How UCI and AI go waaay back

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Decades ago, it was Julian Feldman and a terrible mainframe, from ChatGPIT, Tesla Autopilot and Siri.

In the year It was in 1968, and UCI’s Information and Communication Science interdisciplinary program became the pioneer, independent computer science department. At the helm was Feldman, who a few years earlier had produced the epic story of AI research. His fledgling department soon expanded UCI’s original computing courses — which referenced artificial intelligence concepts — to include graduate seminars and workshops devoted to the subject. But the lessons were mostly theoretical.

“A lot of the ideas we’re using now were around then,” says Chancellor’s Professor of Computer Science Padraic Smith. But they couldn’t do them in the 1960s because computers were so primitive.

Indeed, when Feldman’s book was reprinted in 1995, co-editor Edward Feigenbaum wrote a foreword on an Apple Macintosh that “has more processing power, more RAM, and more disk memory than all the computers in use combined.” By all AI researchers [from] 1956-62.

Also, Mac was too small. The first computer system in the ICS building was so huge that cranes were needed to lift the machines to the second floor, where the windows were removed to bring everything inside, Feldman recalls.

In the year In a 2020 interview, Julian Feldman, who chaired UCI’s pioneering information and computer science department when it began in 1968, reflects on the program’s early years. Murray Feldman

From those humble beginnings, ICS faculty and alumni helped pioneer some of the computing world’s most important developments, including two cornerstones of the Internet, including HTTP and the Domain Name System.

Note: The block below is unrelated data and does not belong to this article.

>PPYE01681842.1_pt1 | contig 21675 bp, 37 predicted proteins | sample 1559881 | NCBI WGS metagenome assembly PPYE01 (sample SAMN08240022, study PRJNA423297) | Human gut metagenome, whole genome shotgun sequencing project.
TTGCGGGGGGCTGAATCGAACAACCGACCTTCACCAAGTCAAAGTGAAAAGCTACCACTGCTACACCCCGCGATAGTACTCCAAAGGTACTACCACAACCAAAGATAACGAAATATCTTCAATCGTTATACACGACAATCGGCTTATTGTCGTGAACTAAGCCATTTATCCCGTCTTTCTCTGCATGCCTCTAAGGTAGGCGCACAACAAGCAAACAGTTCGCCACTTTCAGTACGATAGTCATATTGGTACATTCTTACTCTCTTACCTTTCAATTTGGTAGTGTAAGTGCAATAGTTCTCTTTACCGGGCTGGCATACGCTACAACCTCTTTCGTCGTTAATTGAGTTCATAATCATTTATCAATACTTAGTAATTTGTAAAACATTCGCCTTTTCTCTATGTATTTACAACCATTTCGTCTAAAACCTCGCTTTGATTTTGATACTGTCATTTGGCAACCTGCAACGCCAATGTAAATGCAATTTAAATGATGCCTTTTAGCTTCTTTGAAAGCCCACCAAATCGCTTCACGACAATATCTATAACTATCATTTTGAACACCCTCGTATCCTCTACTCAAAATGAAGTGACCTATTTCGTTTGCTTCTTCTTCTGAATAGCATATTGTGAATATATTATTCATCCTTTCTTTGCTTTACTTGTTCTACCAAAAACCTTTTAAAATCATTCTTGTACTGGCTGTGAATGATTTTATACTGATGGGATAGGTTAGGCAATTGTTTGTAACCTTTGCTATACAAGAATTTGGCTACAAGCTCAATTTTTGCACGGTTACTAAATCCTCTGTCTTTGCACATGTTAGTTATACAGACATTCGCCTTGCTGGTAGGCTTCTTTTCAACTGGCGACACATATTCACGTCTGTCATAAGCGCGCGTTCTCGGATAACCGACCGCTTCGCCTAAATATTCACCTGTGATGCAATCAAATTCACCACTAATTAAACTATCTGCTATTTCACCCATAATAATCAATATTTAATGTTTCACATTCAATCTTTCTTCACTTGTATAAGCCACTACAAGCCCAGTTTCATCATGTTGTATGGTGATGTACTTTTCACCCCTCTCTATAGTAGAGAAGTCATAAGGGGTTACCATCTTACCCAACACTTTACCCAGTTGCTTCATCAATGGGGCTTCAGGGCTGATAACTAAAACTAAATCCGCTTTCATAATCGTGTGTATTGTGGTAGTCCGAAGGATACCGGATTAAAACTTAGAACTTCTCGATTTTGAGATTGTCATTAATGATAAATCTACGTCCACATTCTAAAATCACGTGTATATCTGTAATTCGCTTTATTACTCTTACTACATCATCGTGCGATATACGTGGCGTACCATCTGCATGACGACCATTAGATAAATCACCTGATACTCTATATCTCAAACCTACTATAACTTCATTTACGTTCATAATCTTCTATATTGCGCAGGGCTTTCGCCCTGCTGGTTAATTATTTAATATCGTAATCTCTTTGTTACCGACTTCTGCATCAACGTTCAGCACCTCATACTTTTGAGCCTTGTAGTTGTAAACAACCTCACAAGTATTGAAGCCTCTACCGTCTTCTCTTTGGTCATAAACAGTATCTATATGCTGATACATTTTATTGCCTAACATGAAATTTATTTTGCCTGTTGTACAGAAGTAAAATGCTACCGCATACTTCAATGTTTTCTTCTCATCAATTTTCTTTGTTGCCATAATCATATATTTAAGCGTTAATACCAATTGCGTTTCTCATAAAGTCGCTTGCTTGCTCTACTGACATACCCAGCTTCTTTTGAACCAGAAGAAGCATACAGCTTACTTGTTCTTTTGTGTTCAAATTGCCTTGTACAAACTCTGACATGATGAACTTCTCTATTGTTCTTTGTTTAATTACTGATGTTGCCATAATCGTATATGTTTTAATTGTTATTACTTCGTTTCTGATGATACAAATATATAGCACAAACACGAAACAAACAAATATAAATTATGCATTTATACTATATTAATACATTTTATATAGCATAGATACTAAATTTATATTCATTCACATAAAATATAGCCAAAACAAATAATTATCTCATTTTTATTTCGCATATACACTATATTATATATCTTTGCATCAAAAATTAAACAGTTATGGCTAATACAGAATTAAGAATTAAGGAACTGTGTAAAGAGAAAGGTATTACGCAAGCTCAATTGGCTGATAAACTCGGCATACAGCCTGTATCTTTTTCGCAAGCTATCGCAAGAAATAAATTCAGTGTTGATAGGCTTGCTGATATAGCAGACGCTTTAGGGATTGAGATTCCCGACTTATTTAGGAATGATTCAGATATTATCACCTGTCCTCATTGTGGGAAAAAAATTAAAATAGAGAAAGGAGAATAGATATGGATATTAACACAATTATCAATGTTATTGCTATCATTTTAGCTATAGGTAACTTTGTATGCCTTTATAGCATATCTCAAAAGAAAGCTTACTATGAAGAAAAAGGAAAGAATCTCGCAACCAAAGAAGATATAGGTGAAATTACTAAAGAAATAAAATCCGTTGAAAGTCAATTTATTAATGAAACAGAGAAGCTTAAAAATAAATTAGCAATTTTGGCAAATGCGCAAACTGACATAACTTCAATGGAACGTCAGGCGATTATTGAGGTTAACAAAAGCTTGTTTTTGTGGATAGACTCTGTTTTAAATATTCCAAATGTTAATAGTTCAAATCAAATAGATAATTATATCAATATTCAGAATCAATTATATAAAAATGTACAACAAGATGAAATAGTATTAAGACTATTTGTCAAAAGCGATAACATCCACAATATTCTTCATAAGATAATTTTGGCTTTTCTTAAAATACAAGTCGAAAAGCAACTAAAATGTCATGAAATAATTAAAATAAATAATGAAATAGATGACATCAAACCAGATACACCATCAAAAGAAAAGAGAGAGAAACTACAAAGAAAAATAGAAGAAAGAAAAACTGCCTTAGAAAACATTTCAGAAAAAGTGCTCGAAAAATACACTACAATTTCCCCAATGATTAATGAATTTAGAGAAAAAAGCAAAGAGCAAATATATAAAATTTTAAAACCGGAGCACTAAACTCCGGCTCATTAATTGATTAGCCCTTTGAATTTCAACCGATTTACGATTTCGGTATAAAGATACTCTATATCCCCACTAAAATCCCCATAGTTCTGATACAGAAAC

In the year In the 1980s, UCI began to gain international recognition for machine learning, a branch of AI in which a computer teaches itself by analyzing images or data. The university is particularly famous in the AI ​​universe. Machine learning repository, a repository of collections of information on subjects as diverse as the Pittsburgh Bridge, Asian religious texts, perfumes, diabetes, Bach corals and balloons. In 1987, he completed his Ph.D. student David Aha, the repository is used by AI scientists around the world to test algorithms.

In the year Thanks in part to the advent of powerful video game computer chips in 2012, AI has caught fire in recent years — and spread to classrooms all over campus.

Inspired by everything from mice to Rubik’s Cubes, UCI researchers are developing the next generation of AI technology. Some are leading projects to improve health care or solve crime. Others use AI to create interactive art or fight climate change.

The region is on the map.

Cognitive science professor Jeff Krichmar, who once worked for Raytheon’s anti-ballistic missiles, is trying to manipulate animal brain processes to improve AI navigation tools. Diana Schmeck, a professor of European languages ​​and studies, is leading a “digital necromancy” effort to “talk” to the late Renaissance princess from the answers to the 30,000 letters she wrote during her lifetime.

Elsewhere on campus, the law school is leading programs to address ethical and legal issues raised by AI. And the School of Social Sciences is developing bias-free algorithms to analyze loan applications. The list goes on.

Even the library is getting in on the action — with ANTswers, who recommend books, search catalogs, and answer tough and silly questions.

Q: How many toes do ants have?

A: I have four fingers on each palm, with an extra fifth, but only 3 toes have prominent nails. It makes it difficult to type.

None of this was intended by Feldman. “In 1968, it was very difficult to predict where things would go,” he says, because early AI research was so theoretical.

Today, making predictions is still difficult, says ICS Smith: “My colleagues and I are always wrong. But I can Be assured that there will be surprises.



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